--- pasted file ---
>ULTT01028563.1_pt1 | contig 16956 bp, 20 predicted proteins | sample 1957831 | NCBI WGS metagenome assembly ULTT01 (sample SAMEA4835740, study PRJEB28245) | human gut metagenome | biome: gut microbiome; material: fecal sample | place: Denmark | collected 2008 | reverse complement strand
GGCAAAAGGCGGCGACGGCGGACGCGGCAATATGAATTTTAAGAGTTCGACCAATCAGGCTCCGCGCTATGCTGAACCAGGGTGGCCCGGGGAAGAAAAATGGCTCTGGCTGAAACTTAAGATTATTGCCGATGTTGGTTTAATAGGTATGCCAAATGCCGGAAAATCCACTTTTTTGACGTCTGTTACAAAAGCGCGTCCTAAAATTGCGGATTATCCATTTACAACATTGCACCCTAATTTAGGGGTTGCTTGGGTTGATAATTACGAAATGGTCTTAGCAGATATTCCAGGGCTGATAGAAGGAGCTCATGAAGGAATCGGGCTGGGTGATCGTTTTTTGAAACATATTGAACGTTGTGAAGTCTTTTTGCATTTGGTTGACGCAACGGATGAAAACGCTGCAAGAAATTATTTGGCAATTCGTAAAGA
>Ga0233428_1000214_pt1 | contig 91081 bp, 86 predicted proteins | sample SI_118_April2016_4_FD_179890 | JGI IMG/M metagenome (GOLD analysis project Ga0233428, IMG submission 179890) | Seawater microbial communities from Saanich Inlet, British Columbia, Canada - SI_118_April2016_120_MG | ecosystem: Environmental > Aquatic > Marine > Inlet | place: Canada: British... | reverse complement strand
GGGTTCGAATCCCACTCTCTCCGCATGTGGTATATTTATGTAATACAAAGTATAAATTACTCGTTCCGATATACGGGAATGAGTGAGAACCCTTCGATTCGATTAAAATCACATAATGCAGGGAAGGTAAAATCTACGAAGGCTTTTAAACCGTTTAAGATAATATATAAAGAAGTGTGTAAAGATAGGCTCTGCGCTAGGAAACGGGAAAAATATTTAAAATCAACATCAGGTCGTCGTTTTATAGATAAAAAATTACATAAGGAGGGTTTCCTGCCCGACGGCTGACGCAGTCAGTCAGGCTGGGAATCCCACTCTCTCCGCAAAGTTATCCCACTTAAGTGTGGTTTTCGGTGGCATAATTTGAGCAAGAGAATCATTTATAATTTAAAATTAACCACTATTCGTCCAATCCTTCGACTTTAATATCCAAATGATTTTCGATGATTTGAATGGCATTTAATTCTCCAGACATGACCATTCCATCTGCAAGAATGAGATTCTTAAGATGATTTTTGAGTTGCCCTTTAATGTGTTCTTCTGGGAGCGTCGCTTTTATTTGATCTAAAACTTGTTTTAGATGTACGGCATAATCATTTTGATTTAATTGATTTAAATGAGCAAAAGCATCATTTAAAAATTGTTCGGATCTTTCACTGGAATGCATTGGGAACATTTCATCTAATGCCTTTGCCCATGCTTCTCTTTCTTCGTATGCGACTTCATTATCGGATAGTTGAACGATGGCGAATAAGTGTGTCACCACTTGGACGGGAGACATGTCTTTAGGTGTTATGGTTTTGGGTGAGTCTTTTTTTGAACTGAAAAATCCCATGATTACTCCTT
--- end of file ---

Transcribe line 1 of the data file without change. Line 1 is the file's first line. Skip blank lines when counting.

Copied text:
>ULTT01028563.1_pt1 | contig 16956 bp, 20 predicted proteins | sample 1957831 | NCBI WGS metagenome assembly ULTT01 (sample SAMEA4835740, study PRJEB28245) | human gut metagenome | biome: gut microbiome; material: fecal sample | place: Denmark | collected 2008 | reverse complement strand